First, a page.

Same mechanism, but since the product has an OR instead of an OH the product is an ether instead of an alcohol.

Let’s try another backpack using a methyl group:
CH3 group as backpack for acid catalyzed hydration

And an isopropyl group:

Deprotonate the alcohol in acid catalyzed hydration

Do you see how oxygen still reacts the same way?

Oxygen’s electrons still attack the carbocation, and the one hydrogen is still removed in the final deprotonation step. This happens regardless of the other group or backpack attached to the carbon atom.

Backpack Shortcut For Reactions

If this makes sense when the mechanism is drawn out,
how can you apply the backpack trick when working quickly through reactions?

As with any trick or shortcut:
FIRST learn and understand the logic BEHIND the trick or shortcut.
Then study the fast and simple method to save you time.

Let’s follow the logic of this reaction. In each scenario above:

  • Oxygen attaches to the more substituted carbon of the initial pi bond
  • The hydrogen atom is removed via a final proton transfer step
  • The backpack is attached to oxygen

Using this logic, here’s the shortcut:

(Match the numbers to the reaction shortcut steps below.)

  1. Identify your oxygen atom carrying a backpack
  2. Cross out the hydrogen atom (lost to proton transfer)
  3. Circle the backpack
  4. Now for the reaction: Break the pi bond
  5. Attach an oxygen atom to the more substituted carbon
  6. Draw the backpack coming off the oxygen atom

That’s it, that’s your final product.

Let’s see how this works for acid catalyzed hydration with water:

Shortcut for acid catalyzed hydration with water

Now the same reaction with an alcohol:

Shortcut for backpack trick in acid catalyzed hydration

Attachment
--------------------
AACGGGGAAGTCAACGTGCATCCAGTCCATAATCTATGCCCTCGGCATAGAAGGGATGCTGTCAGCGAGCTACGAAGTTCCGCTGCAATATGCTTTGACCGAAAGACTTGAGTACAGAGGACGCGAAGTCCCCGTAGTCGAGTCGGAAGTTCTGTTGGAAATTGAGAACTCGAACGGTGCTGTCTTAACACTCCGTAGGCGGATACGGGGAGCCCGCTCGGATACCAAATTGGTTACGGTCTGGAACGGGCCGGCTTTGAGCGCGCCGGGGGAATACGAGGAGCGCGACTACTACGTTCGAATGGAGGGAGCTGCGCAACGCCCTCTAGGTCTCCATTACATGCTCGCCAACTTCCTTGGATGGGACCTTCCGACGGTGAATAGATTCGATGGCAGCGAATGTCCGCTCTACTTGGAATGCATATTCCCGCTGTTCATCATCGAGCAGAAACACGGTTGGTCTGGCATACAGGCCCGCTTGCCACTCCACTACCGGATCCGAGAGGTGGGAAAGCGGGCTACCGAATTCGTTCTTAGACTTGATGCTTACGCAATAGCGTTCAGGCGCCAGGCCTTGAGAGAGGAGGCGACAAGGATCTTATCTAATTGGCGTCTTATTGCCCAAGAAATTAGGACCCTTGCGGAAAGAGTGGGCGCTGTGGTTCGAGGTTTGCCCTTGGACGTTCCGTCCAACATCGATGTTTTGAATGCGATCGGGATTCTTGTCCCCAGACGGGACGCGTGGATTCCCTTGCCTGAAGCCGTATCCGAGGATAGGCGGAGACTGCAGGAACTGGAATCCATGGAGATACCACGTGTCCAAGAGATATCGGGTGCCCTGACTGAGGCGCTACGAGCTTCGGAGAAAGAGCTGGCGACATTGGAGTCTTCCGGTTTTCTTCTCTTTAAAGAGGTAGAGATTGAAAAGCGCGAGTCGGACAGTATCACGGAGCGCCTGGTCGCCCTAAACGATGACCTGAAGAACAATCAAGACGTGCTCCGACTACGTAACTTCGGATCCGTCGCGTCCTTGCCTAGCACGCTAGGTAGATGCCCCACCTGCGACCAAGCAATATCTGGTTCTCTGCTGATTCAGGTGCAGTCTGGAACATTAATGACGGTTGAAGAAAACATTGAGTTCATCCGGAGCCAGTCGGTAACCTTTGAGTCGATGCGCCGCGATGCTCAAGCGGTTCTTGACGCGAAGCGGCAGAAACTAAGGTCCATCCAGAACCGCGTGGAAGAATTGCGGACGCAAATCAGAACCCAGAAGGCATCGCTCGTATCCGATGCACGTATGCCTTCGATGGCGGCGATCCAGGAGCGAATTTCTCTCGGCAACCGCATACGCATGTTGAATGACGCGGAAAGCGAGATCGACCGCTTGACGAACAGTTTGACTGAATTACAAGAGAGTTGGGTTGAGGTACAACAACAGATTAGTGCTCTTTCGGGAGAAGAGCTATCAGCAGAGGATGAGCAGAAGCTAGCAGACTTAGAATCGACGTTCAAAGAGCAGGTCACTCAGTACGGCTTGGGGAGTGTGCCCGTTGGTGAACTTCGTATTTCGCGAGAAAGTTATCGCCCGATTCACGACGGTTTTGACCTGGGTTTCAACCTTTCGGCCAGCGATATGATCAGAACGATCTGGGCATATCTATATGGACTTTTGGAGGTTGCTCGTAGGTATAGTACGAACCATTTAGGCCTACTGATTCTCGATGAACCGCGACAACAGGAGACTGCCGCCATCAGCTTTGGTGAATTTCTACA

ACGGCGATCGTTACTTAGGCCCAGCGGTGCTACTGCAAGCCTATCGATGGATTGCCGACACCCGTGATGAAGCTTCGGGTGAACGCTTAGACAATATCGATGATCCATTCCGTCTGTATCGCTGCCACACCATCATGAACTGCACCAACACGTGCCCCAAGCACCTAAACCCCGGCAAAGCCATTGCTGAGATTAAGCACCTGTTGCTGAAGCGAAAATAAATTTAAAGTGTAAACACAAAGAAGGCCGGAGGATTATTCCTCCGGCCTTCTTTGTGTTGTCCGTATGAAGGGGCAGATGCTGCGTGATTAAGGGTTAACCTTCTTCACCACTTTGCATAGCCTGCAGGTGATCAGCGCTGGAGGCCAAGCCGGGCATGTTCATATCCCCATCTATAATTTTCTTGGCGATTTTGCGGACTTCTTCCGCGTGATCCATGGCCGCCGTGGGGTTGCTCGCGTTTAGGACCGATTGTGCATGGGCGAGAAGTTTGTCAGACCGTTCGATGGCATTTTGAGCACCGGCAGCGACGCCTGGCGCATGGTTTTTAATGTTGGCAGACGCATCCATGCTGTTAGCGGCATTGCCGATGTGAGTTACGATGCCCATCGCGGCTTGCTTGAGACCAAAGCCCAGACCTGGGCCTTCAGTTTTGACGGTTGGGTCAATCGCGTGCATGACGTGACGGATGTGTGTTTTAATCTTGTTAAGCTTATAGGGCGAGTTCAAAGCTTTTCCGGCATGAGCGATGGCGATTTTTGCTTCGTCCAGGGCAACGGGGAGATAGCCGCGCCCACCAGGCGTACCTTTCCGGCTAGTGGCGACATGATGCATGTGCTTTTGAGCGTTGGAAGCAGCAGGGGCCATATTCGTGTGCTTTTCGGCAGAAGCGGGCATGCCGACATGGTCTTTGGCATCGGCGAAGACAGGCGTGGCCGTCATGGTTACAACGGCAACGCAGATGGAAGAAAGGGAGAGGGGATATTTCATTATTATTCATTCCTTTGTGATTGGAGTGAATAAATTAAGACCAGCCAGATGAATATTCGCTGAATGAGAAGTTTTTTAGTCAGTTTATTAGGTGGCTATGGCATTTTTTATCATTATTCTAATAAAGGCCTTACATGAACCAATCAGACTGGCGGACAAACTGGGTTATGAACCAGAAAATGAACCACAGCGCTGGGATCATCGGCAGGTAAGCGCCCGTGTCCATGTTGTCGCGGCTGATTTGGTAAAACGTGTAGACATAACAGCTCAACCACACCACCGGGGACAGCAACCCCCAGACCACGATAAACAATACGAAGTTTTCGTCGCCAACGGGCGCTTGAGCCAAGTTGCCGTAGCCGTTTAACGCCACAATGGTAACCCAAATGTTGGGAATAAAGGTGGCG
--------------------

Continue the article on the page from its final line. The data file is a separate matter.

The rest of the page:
Let’s try this with oxymercuration-demercuration:

Oxymercuration reaction shortcut using backpack trick

And now let’s try alkoxymercuration which is the same reaction as above but with alcohol, ie: oxygen carrying a carbon chain backpack.

alkoxymercuration using reaction shortcut for backpack trick

This tutorial is just the first step to learning and understand organic chemistry concepts and reactions. Don’t let the semester take you by surprise forcing you to play catch-up. Click below to download EVERY Leah4sci Orgo Cheat Sheet in a single full color PDF download. You’ll also get access to tutorials, study tips and tricks, and Upcoming LIVE Workshop announcements!



  1. Now that was VERY HELPFUL! Thank you Leah! I’m restarting my MCAT study plan tomorrow with plans to take the MCAT end of January. I consider myself a weak student in the sciences because I’ve been out of school for a long time. Thanks for this tutorial!

    • Leah4sci says:

      You’re very welcome Maria. Everyone is ‘weak’ when they start out, but that’s what studying is all about. Create a proper plan and give yourself the time to learn and practice.

  2. kirti sharma says:

    Thank you….you make the concept soo easier..